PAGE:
In the summer of 1928 Pat and Con, with their brother Jack paid their own way to the Games in Amsterdam. Con's progress in the Decathlon was halted by a Games romance and he recorded a Did Not Finish . Pat was still a relatively untried novice at international level and was not expected to get beyond the preliminary stage. However, he got through in 6th place and started the Final with a throw of 155' 9" to lie 3rd and almost 13ft behind the polished Swede Oissian Skoeld - but ahead of the favourite Malcolm Nokes of Britain. A master of the psychological games of competition, Pat made his second throw using the Swede's own finely-machined hammer. The ball soared out to 168' 7" to beat the Swede by 4' . It won a 1st Olympic Gold Medal for Pat and for his newly independent country.

The result was reported with less than warmth by the jingoistic British Press; the podium presentation also featured the Irish Tricolour and the playing of Amhrain na bFiann - both of which were still illegal emblems of subversion under British law. Pat came home to a tumultuous welcome in Kanturk but there was no State or civic recognition. He went on to attend sports meetings and social events around the country as a guest of honour. His warmth of personality and unequivocal love of all things Irish endeared him to people every where he went. Shortly afterwards he secured an appointment as a Surgeon Doctor in Clonmel Mental Hospital and he later settled in that area when he married Miss Kitty O'Reilly of Clonmel and Kilmallock, a lady who was a popular leading connection in the greyhound business in her own right.

Through 1929 - 1932 Doctor Pat's performances peaked at a level never achieved by any other athlete since or before. In the national championships of 1930 he won the Hammer, Shot, 56lbs Without-Follow, 56lb Over-the-Bar, Discus and High Jump. He also regularly represented Ireland in international matches in a variety of events. His performance in each was to a high international standard.

He won 3 National titles in High Jump, clearing over 6 foot on each occasion, with a personal best of 6' 2" . At Cork in 1930, from a grass track and a shallow pit fit only for a braced two-footed landing, he tucked his great knees under his chin and hurled his 16-stone over the bar set at 6' 4" - a mere handbreadth below the World record. The jump was wrongly disallowed as it was adjudged to have breached the then obsolete foot first rule. He regularly cleared 22 feet in Long Jump and putt the Shot over 49 foot -well up to Olympic qualifying standards. His winning Discus throw at the 1931 championships was 152' 7" - a fraction of an inch short of the European record.

In the summer of 1930 he took part in a 2-day Invitation event in Stockholm where Oissian Skoeld was confidently expected to prove that the Irishman had caught him on an off day at Amsterdam. Throwers from Britain, Germany, Norway, Denmark, Finland and Japan also took part. In the first-day competition, Skoeld, doyen of a great school of Swedish throwers, was on form and broke his own European record with his very first throw to take the lead. Undaunted, Pat overtook him with his second throw, breaking the new record and once again beating the local star into second place. On the second day Pat and Skoeld were neck-and-neck in a demonstration of world-class throwing. With his last throw, Pat set another European record at 178' 8" to win.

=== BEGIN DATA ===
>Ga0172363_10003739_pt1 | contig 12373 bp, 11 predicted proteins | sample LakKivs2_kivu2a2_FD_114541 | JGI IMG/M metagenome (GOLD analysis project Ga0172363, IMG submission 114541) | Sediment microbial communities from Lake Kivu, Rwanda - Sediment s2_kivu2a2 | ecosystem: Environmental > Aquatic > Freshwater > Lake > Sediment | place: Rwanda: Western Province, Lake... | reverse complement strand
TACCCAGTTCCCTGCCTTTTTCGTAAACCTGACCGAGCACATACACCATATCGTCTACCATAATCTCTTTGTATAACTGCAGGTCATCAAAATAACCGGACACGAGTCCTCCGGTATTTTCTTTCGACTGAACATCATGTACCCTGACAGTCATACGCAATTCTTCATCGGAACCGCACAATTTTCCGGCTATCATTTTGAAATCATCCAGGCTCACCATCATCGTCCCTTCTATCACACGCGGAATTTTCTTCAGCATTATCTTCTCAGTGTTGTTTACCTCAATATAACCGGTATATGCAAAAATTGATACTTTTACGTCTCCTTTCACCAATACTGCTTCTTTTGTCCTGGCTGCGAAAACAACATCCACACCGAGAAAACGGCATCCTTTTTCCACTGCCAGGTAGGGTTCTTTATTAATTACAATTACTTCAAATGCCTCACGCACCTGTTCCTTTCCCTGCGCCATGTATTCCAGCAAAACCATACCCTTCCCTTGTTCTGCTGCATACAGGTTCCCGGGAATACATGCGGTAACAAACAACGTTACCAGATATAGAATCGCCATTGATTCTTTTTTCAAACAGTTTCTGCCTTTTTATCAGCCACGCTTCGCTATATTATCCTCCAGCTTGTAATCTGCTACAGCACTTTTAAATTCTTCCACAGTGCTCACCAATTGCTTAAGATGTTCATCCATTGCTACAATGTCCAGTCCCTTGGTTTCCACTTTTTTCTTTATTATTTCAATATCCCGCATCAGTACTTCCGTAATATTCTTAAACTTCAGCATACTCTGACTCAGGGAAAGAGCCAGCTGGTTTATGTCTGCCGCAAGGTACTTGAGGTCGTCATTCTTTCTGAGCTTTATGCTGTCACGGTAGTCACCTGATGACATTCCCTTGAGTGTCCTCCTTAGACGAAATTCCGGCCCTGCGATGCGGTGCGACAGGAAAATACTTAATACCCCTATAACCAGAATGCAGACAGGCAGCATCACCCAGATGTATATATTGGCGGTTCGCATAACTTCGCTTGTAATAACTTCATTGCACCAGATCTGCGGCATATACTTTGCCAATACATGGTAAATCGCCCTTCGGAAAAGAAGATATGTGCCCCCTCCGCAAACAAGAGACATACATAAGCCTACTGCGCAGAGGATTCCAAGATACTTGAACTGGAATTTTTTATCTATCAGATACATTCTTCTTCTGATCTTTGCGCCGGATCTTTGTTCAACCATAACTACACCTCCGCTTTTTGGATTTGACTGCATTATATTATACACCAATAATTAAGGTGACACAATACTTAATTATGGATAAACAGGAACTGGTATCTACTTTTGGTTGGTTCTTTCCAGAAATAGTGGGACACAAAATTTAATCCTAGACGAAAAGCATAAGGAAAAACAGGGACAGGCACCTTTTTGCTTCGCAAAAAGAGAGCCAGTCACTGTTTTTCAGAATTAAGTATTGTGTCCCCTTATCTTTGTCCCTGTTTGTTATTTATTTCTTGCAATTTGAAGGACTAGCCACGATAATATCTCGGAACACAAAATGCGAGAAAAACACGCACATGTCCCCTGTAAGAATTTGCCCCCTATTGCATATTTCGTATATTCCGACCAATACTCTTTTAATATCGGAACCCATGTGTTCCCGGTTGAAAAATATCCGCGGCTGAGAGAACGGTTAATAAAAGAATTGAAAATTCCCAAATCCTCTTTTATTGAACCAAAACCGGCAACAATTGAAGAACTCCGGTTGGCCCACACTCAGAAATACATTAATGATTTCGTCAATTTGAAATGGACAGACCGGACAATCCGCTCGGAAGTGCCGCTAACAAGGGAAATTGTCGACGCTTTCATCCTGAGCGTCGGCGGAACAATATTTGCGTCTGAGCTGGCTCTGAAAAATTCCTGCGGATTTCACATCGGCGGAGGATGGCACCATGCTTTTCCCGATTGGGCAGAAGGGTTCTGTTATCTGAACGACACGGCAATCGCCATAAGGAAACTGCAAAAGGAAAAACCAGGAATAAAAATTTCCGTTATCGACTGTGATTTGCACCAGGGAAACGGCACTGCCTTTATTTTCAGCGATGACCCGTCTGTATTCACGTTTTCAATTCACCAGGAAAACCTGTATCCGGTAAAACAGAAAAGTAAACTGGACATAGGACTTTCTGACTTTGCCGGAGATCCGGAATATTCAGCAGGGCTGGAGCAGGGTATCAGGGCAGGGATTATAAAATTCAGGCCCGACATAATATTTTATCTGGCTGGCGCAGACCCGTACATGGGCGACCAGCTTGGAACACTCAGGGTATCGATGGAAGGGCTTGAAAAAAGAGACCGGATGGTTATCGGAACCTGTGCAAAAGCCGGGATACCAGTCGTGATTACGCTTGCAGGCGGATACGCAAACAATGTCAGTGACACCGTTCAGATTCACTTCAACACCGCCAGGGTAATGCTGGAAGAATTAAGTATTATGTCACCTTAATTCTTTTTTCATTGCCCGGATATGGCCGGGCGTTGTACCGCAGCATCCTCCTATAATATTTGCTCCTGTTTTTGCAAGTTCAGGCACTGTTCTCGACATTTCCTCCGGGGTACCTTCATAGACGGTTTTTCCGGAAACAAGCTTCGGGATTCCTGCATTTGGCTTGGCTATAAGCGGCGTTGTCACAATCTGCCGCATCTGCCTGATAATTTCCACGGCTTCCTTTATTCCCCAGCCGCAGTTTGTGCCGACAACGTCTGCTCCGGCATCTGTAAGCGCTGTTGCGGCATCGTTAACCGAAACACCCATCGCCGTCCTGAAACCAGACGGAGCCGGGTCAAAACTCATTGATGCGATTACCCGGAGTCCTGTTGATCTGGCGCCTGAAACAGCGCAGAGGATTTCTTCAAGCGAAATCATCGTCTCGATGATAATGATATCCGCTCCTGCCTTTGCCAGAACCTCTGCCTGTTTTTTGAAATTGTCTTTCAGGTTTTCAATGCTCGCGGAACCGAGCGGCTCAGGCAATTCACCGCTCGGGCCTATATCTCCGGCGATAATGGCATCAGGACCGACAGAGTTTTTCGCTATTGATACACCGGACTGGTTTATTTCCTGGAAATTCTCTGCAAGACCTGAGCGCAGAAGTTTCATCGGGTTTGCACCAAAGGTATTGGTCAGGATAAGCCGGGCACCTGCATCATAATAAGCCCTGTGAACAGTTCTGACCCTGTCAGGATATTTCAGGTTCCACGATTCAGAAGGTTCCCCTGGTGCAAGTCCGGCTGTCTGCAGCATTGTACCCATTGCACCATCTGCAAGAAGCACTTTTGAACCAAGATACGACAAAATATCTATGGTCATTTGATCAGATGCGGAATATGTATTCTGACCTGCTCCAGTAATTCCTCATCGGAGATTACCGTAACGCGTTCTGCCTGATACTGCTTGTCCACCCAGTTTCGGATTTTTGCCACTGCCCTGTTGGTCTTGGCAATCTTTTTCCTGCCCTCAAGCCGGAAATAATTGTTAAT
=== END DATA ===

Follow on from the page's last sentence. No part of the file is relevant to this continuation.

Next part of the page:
The stunning performance confirmed him as an international champion. The huge Swedish crowd gave him a rousing prolonged ovation generously recognising the extraordinary skill of the young Irishman. The British favourite had again failed to deliver and the British Press were silent on the event. Through the next few years Doctor Pat's analytical understanding of athletics and the human body won him the respect of leading trainers and performers and he was in demand for international athletic meetings, symposiums and conferences. When the 1932 Olympics came around he was consistently throwing over 170 feet and was in fine form to defend his Olympic title in the USA.

The Irish camp were better organised for this trip and was funded by a successful church gate collection organised by the Olympic Committee of Ireland. Following Trials at Croke Park, the team trained at Ballybunion for 3 weeks and competed in the National Championships, at which the irrepressible Doctor Pat won a 5th National Hammer title, before starting out on the long and debilitating 6,000-mile boat and train journey to the Games.

In Los Angeles he came near to disaster. The surface of the Hammer circle had always been of grass or clay and throwers wore field shoes with steel spikes set into the heel and sole for grip. In Los Angeles an impenetrable cinder surface was to be provided. For some unexplained reason the Olympic Committee of Ireland had failed to notify Doctor Pat of this. Consequently he came to the arena with three pairs of spiked shoes for a grass or clay surface and time did not permit a change of shoe. He wore his shortest spikes but found that the spikes caught in the hard gritty slab and impeded his crucial 3rd turn. Never a man to panic, he drew on his matchless competitive temperament to qualify for the Final stage with a spectacular all-or-nothing third throw of 171' 3" - only 3 inches behind the leader, a friendly oak-like Finn named Ville Porthola. Doctor Pat knew that to win he had to get rid of the spikes. While the Final was delayed for the 400m Hurdles, he hunted down a hacksaw and a file in the groundkeeper's shack and he set to cutting off the spikes. Presently he was joined by Bob Tisdall who had just won a Gold medal for Ireland in the 400m Hurdles.